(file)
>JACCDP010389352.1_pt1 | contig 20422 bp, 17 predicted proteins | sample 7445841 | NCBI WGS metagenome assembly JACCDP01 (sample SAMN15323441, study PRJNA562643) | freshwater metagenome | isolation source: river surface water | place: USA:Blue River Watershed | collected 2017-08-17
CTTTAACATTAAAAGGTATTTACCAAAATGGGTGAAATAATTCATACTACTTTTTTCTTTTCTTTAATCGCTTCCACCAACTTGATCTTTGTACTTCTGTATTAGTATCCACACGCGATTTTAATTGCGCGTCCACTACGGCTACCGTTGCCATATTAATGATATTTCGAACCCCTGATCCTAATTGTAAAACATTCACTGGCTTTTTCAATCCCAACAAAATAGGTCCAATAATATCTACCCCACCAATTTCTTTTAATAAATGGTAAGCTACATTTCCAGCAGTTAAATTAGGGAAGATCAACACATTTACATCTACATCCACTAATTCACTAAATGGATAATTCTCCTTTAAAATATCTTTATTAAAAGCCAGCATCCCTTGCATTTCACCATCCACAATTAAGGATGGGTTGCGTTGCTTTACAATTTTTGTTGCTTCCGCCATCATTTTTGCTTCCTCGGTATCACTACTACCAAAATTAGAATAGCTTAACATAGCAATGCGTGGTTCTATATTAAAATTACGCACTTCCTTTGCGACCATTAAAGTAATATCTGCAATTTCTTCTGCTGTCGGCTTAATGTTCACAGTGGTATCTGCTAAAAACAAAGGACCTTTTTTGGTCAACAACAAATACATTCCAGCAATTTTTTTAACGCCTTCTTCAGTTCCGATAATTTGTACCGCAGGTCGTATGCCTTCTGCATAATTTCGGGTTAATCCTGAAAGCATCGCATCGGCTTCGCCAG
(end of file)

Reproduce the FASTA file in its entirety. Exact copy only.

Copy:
>JACCDP010389352.1_pt1 | contig 20422 bp, 17 predicted proteins | sample 7445841 | NCBI WGS metagenome assembly JACCDP01 (sample SAMN15323441, study PRJNA562643) | freshwater metagenome | isolation source: river surface water | place: USA:Blue River Watershed | collected 2017-08-17
CTTTAACATTAAAAGGTATTTACCAAAATGGGTGAAATAATTCATACTACTTTTTTCTTTTCTTTAATCGCTTCCACCAACTTGATCTTTGTACTTCTGTATTAGTATCCACACGCGATTTTAATTGCGCGTCCACTACGGCTACCGTTGCCATATTAATGATATTTCGAACCCCTGATCCTAATTGTAAAACATTCACTGGCTTTTTCAATCCCAACAAAATAGGTCCAATAATATCTACCCCACCAATTTCTTTTAATAAATGGTAAGCTACATTTCCAGCAGTTAAATTAGGGAAGATCAACACATTTACATCTACATCCACTAATTCACTAAATGGATAATTCTCCTTTAAAATATCTTTATTAAAAGCCAGCATCCCTTGCATTTCACCATCCACAATTAAGGATGGGTTGCGTTGCTTTACAATTTTTGTTGCTTCCGCCATCATTTTTGCTTCCTCGGTATCACTACTACCAAAATTAGAATAGCTTAACATAGCAATGCGTGGTTCTATATTAAAATTACGCACTTCCTTTGCGACCATTAAAGTAATATCTGCAATTTCTTCTGCTGTCGGCTTAATGTTCACAGTGGTATCTGCTAAAAACAAAGGACCTTTTTTGGTCAACAACAAATACATTCCAGCAATTTTTTTAACGCCTTCTTCAGTTCCGATAATTTGTACCGCAGGTCGTATGCCTTCTGCATAATTTCGGGTTAATCCTGAAAGCATCGCATCGGCTTCGCCAG